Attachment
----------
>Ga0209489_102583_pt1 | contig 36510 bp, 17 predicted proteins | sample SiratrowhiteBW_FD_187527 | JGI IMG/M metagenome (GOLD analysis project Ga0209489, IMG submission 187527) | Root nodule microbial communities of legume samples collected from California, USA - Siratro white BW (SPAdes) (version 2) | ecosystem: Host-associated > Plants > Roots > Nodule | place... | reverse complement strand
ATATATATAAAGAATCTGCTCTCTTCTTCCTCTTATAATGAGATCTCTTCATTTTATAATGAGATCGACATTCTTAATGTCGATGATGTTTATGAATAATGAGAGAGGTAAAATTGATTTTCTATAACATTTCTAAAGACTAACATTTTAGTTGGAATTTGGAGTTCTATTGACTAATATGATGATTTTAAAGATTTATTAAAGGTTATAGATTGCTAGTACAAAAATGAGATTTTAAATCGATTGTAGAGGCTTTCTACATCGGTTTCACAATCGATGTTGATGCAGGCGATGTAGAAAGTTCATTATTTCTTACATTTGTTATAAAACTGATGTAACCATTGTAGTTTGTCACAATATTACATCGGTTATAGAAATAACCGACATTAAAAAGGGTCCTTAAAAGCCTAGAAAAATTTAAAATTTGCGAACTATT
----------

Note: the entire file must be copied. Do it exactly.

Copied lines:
>Ga0209489_102583_pt1 | contig 36510 bp, 17 predicted proteins | sample SiratrowhiteBW_FD_187527 | JGI IMG/M metagenome (GOLD analysis project Ga0209489, IMG submission 187527) | Root nodule microbial communities of legume samples collected from California, USA - Siratro white BW (SPAdes) (version 2) | ecosystem: Host-associated > Plants > Roots > Nodule | place... | reverse complement strand
ATATATATAAAGAATCTGCTCTCTTCTTCCTCTTATAATGAGATCTCTTCATTTTATAATGAGATCGACATTCTTAATGTCGATGATGTTTATGAATAATGAGAGAGGTAAAATTGATTTTCTATAACATTTCTAAAGACTAACATTTTAGTTGGAATTTGGAGTTCTATTGACTAATATGATGATTTTAAAGATTTATTAAAGGTTATAGATTGCTAGTACAAAAATGAGATTTTAAATCGATTGTAGAGGCTTTCTACATCGGTTTCACAATCGATGTTGATGCAGGCGATGTAGAAAGTTCATTATTTCTTACATTTGTTATAAAACTGATGTAACCATTGTAGTTTGTCACAATATTACATCGGTTATAGAAATAACCGACATTAAAAAGGGTCCTTAAAAGCCTAGAAAAATTTAAAATTTGCGAACTATT